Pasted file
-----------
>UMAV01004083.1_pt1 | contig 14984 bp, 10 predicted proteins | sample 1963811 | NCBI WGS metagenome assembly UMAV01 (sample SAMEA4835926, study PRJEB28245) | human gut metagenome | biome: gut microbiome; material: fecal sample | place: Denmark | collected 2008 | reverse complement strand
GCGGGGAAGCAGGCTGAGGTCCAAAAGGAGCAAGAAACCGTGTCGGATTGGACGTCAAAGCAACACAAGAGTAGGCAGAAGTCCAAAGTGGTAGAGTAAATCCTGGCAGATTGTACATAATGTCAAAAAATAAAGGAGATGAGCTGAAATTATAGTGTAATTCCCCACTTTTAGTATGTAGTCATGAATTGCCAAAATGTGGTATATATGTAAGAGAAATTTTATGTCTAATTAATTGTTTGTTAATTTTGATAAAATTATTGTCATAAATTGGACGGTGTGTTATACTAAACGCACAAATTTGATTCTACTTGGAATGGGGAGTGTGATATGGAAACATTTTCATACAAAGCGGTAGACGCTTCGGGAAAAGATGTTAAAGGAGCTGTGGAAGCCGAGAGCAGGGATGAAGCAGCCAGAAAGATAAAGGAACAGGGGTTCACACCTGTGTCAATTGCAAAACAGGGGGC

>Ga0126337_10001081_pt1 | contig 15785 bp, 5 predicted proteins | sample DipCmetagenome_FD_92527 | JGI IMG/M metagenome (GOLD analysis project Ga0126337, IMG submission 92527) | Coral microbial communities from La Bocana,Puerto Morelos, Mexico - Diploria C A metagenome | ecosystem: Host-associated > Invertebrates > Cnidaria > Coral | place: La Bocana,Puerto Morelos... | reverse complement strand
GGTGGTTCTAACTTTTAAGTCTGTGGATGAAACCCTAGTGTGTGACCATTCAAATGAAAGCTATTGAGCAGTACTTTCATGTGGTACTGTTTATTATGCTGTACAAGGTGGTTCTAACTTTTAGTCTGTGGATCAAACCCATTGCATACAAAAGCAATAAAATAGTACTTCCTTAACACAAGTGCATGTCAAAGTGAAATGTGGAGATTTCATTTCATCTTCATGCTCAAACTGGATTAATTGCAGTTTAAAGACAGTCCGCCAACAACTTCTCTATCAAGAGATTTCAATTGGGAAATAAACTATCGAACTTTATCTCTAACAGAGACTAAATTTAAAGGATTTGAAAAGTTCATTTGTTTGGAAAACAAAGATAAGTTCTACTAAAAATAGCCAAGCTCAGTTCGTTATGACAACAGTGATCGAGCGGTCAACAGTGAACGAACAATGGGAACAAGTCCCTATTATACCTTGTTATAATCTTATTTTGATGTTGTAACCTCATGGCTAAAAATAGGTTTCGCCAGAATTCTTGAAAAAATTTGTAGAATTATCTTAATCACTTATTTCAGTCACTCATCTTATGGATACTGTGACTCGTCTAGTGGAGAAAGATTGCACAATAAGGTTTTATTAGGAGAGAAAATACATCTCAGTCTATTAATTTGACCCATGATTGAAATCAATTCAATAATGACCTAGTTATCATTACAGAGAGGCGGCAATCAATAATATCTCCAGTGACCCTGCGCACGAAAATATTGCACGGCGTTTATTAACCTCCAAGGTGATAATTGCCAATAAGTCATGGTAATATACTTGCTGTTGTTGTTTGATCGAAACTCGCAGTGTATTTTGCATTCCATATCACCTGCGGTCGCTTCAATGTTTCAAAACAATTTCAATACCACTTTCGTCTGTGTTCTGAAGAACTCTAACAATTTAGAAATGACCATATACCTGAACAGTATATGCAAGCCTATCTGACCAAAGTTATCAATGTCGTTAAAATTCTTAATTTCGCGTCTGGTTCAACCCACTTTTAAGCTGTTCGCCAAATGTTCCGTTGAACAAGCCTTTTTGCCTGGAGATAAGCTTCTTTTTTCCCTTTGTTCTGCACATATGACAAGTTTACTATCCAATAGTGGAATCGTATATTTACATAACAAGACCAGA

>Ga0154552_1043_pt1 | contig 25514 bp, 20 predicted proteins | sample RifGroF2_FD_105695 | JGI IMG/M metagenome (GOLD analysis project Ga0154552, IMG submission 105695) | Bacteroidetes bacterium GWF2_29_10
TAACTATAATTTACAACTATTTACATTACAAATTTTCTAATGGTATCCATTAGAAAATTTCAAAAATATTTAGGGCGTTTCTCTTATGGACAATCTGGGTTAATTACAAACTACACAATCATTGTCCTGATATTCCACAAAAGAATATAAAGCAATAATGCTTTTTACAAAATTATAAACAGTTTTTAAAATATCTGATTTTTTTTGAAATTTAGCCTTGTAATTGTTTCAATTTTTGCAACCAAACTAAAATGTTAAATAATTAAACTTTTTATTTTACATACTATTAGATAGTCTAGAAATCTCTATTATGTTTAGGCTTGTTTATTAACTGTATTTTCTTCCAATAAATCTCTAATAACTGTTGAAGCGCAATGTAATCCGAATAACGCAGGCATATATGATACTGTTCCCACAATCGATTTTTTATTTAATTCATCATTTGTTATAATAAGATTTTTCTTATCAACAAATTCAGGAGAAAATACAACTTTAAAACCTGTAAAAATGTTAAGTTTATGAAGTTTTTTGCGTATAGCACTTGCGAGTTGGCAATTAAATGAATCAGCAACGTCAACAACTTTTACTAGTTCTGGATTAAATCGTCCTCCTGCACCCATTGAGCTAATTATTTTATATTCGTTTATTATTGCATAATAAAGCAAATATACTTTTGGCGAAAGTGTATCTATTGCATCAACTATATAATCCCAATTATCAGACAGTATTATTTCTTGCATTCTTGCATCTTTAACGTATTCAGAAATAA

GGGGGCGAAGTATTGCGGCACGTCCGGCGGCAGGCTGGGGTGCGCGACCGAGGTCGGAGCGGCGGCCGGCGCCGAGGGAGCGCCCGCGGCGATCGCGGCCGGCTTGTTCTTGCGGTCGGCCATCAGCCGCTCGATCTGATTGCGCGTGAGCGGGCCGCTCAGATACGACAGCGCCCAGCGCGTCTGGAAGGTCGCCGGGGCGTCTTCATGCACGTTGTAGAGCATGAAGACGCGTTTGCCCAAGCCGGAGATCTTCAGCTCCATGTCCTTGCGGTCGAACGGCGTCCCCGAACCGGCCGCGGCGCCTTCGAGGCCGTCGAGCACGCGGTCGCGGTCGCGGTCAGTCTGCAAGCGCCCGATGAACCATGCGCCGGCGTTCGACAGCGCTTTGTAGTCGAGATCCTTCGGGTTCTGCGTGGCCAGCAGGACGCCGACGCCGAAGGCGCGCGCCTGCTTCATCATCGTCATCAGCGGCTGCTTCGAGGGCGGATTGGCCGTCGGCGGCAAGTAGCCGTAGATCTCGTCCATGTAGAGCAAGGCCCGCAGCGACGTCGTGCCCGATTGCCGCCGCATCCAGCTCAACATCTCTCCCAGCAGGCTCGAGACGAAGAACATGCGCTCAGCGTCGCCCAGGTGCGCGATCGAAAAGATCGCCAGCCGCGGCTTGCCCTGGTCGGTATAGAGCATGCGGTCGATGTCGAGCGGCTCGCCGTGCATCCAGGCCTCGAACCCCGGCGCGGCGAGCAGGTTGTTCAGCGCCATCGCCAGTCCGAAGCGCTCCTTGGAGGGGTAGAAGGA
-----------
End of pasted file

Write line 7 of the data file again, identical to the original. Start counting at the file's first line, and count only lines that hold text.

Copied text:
GGGGGCGAAGTATTGCGGCACGTCCGGCGGCAGGCTGGGGTGCGCGACCGAGGTCGGAGCGGCGGCCGGCGCCGAGGGAGCGCCCGCGGCGATCGCGGCCGGCTTGTTCTTGCGGTCGGCCATCAGCCGCTCGATCTGATTGCGCGTGAGCGGGCCGCTCAGATACGACAGCGCCCAGCGCGTCTGGAAGGTCGCCGGGGCGTCTTCATGCACGTTGTAGAGCATGAAGACGCGTTTGCCCAAGCCGGAGATCTTCAGCTCCATGTCCTTGCGGTCGAACGGCGTCCCCGAACCGGCCGCGGCGCCTTCGAGGCCGTCGAGCACGCGGTCGCGGTCGCGGTCAGTCTGCAAGCGCCCGATGAACCATGCGCCGGCGTTCGACAGCGCTTTGTAGTCGAGATCCTTCGGGTTCTGCGTGGCCAGCAGGACGCCGACGCCGAAGGCGCGCGCCTGCTTCATCATCGTCATCAGCGGCTGCTTCGAGGGCGGATTGGCCGTCGGCGGCAAGTAGCCGTAGATCTCGTCCATGTAGAGCAAGGCCCGCAGCGACGTCGTGCCCGATTGCCGCCGCATCCAGCTCAACATCTCTCCCAGCAGGCTCGAGACGAAGAACATGCGCTCAGCGTCGCCCAGGTGCGCGATCGAAAAGATCGCCAGCCGCGGCTTGCCCTGGTCGGTATAGAGCATGCGGTCGATGTCGAGCGGCTCGCCGTGCATCCAGGCCTCGAACCCCGGCGCGGCGAGCAGGTTGTTCAGCGCCATCGCCAGTCCGAAGCGCTCCTTGGAGGGGTAGAAGGA